Under-fire Barrow waste collection firm responds to complaints

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Clean-up:Bin men collect overspilling bins and rubbish from the streets of Barrow in the School Street area LEANNE BOLGER
Clean-up:Bin men collect overspilling bins and rubbish from the streets of Barrow in the School Street area LEANNE BOLGER
5 September 2017 7:28PM

THE private company responsible for emptying wheelie bins and cleaning the streets in Barrow, Askam and Dalton has not once breached the terms of its council contract, bosses have told The Mail.

More than 17,000 metres of road across Barrow, Dalton and Askam should be cleaned three times a week; 391 street bins should be emptied every single day and 1,463 metres of public footpaths should be cleared once a week by FCC Environment.

The £2m-a-year contract stipulates exactly what the council expects from FCC on a daily, weekly, fortnightly, monthly or bi-annual basis.

On top of providing a weekly household wheelie bin collection to 33,500 homes, a fortnightly kerbside collection for recycling material and a bulky household goods collection, FCC is contracted to carry out street cleaning.

The company is meeting the requirements of the contract fully at this time

It is the perceived reduction of street cleaning which has led many residents to criticise the council and FCC and so The Mail put a series of questions to the company.

In its responses the company says it has fully complied with the terms of the contract.

Details also show that because of residents putting non-recyclable material in their red wheelie bins, around 113 tonnes of recycling has been disposed of as household waste in the last four months alone.

QUESTION: Members of the public questioned if FCC is in fact cleaning and de-littering all the streets/alleys/paths in the frequency stipulated by the contract.

RESPONSE: FCC Environment is committed to keeping the streets of Barrow clean, and as part of its contract cleans the streets in line with an agreed schedule to meet the requirements of the Environmental Protection Act.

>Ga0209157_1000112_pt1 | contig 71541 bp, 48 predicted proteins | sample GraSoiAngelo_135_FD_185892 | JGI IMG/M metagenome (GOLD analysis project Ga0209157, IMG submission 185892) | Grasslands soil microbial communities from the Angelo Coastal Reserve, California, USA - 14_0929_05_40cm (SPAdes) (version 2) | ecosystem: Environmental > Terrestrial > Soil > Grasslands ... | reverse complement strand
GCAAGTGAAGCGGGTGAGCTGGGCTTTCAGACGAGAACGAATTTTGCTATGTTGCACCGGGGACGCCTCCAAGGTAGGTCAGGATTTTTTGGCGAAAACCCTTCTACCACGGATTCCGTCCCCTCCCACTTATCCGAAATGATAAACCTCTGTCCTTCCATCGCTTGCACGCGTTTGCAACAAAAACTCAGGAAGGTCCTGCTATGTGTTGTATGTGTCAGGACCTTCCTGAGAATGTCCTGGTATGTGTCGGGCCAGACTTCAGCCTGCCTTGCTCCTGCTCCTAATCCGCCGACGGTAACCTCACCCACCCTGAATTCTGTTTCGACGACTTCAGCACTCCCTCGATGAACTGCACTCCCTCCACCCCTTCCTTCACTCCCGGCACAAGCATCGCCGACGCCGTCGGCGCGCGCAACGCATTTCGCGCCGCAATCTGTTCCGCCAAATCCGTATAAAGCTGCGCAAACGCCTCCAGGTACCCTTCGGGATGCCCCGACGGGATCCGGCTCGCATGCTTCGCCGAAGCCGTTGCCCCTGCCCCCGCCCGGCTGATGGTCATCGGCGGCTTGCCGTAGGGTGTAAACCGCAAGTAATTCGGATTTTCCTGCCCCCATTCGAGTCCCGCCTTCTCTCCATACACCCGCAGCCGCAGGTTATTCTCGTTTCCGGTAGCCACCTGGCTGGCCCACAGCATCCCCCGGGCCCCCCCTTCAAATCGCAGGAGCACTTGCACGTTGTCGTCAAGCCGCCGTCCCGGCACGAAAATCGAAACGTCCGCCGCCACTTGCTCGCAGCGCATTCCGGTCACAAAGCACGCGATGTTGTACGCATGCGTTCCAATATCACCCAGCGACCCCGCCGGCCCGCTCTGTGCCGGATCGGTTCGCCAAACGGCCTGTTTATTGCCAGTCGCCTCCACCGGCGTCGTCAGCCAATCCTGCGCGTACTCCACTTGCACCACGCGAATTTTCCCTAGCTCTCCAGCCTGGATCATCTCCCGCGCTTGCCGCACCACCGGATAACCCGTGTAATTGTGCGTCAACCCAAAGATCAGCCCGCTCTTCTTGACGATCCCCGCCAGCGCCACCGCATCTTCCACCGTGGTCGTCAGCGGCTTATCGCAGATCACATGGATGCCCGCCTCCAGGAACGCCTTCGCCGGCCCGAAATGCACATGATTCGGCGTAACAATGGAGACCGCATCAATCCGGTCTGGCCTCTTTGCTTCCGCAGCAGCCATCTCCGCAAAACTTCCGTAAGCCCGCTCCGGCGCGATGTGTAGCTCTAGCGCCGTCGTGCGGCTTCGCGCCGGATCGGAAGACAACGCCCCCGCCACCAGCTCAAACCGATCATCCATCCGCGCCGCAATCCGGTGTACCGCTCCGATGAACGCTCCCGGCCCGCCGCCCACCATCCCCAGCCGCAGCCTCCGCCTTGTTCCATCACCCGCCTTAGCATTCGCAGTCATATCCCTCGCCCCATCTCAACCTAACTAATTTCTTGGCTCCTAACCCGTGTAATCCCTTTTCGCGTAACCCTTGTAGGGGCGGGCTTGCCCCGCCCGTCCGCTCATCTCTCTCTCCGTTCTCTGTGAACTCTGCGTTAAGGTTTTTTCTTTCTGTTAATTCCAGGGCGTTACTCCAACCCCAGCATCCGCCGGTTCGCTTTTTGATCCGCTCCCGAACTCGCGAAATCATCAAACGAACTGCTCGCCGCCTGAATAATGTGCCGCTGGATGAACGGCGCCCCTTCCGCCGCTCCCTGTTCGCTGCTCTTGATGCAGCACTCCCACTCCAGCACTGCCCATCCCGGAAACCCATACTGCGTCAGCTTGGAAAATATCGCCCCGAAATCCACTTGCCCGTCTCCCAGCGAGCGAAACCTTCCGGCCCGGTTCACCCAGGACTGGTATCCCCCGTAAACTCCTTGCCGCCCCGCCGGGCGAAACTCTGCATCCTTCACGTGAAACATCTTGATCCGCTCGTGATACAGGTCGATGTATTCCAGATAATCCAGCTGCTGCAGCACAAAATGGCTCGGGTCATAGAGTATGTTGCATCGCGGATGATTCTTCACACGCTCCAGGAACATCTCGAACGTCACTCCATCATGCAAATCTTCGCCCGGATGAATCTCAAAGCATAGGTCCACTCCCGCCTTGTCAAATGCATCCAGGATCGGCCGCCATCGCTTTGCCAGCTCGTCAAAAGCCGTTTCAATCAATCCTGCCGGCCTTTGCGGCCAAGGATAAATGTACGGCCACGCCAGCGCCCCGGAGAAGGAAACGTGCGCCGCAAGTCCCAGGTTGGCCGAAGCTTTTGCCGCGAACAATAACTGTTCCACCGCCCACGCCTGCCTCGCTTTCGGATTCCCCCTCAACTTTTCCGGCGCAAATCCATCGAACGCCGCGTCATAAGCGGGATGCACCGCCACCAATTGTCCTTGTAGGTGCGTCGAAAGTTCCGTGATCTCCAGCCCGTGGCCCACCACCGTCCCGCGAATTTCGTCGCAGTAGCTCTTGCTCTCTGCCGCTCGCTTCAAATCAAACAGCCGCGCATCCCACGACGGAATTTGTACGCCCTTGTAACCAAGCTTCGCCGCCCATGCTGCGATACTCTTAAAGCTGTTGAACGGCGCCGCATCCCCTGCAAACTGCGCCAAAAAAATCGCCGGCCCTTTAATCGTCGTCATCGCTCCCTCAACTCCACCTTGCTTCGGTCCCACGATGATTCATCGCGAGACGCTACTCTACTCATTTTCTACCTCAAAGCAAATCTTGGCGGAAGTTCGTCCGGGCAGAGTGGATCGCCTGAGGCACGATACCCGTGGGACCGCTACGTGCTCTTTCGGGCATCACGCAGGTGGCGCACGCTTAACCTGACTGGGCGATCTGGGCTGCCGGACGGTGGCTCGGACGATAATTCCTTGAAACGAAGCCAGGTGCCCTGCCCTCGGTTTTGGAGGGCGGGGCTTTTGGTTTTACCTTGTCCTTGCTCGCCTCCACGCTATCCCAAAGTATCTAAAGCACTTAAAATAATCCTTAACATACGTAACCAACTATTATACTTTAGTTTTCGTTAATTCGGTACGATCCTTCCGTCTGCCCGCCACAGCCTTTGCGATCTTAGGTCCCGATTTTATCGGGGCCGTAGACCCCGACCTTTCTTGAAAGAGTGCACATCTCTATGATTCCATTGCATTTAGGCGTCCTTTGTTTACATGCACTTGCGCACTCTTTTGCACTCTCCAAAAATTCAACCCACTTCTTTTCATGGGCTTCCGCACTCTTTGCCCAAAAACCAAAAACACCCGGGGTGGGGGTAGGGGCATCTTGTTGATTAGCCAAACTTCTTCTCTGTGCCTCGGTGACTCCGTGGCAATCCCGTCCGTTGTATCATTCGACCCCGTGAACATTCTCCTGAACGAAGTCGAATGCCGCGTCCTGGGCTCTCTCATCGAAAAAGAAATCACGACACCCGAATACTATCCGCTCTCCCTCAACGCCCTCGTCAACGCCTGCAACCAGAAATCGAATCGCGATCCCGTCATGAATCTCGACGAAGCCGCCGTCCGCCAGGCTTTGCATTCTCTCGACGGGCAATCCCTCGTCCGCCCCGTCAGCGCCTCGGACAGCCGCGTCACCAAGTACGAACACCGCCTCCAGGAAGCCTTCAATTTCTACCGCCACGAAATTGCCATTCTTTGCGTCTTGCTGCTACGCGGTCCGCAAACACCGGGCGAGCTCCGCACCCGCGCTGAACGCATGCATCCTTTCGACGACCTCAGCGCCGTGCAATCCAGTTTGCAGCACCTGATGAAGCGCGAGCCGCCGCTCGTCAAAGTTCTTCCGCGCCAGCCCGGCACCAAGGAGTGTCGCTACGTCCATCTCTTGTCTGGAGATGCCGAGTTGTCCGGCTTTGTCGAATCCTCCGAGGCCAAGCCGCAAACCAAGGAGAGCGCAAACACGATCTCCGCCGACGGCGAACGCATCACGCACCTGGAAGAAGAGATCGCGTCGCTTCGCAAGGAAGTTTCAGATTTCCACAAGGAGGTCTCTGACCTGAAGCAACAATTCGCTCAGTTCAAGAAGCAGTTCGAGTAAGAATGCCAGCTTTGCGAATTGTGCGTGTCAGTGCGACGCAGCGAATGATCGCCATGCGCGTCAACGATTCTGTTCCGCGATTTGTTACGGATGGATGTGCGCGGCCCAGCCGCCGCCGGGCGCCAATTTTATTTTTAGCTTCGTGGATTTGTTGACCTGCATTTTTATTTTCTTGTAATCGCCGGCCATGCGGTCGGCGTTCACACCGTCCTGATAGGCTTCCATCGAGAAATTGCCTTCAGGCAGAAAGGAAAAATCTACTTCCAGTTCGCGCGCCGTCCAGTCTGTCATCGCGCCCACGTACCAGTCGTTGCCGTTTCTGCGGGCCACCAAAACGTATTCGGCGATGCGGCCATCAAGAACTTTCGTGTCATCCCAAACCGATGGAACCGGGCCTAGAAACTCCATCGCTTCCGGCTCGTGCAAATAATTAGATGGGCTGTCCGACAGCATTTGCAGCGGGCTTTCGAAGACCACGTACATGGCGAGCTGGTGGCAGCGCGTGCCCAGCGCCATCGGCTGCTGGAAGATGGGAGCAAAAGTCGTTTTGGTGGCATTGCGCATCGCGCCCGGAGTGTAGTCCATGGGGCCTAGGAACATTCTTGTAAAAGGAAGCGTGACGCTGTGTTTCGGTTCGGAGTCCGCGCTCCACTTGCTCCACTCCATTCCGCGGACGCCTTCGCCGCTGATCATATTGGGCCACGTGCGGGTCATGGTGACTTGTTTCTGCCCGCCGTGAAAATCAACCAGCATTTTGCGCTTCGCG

The company has confirmed that it is meeting the requirements of the contract fully at this time. We are also in regular contact with the council to review this to ensure we are best using the resources we are committed to in the contract.

We do need to make it clear however that it is not in the remit of the bin crews to pick up any stray waste or rubbish deposited as a result of overflowing bins left with the lids open. It is the responsibility of residents to pick up any litter that they create.

Litter and side-waste (bags of waste left to the side of bins) are a particular problem in Barrow and surrounding areas as they are also a target for seagulls. The council’s Streetcare team regularly monitor the cleanliness of the streets to ensure they meet grades defined in Defra’s guidance.

We are regularly in contact with the council to review this to ensure we are using the best resources we are committed to in the contract. The cage crews provide additional cleansing of heavily contaminated areas at the request of the council.

The heavy contamination is typically due to spillages or side waste being ripped open by birds and animals rather than an accumulation of litter. We are asking residents to help us to keep the town clean. Littering can be avoided by using public bins or taking waste and recycling home for proper disposal.

QUESTION: Why is glass collected separately from the other recycling?

RESPONSE: We proposed to collect glass separately to enable us to reduce contamination as broken glass degrades the quality and acceptability of materials collected for recycling.

Separate collection of glass is common across the country and in Barrow separate collection provides the council with a better value-for-money service by obtaining greater income from the recyclable material. In addition, by putting glass in the box, the amount of windblown litter from collections is reduced, as anything that can be blown about is contained in a lidded bin.

QUESTION: How many contaminated loads (i.e. recycling bins) have been reported to the council since April?

RESPONSE: 113 tonnes rejected up to the end of July - approximately 30 bin wagon loads which represents around 6,000 wheelie bins. Unfortunately, if just one wheelie bin contains contaminated material the entire load has to be rejected and disposed of as household waste.

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George   Stevens , Barrow Tuesday, 05 September, 2017 at 1:35PM
FCC says: "We do need to make it clear however that it is not in the remit of the bin crews to pick up any stray waste or rubbish deposited as a result of overflowing bins left with the lids open. It is the responsibility of residents to pick up any litter that they create." Technically it's the responsibility of the council to pick up such litter, however it came to be there and wherever it is. This is the law. It's on the government website. Yes, of course, residents should take care and not drop or cause litter to be there, but FCC are wrong here. It's the council's responsibility to clear it away. If the FCC contract doesn't say FCC should clear such litter, then the responsibility falls on the council itself. Didn't the writer of this news story think it worthwhile challenging in the story FCC's claim that it's the residents' responsibility?
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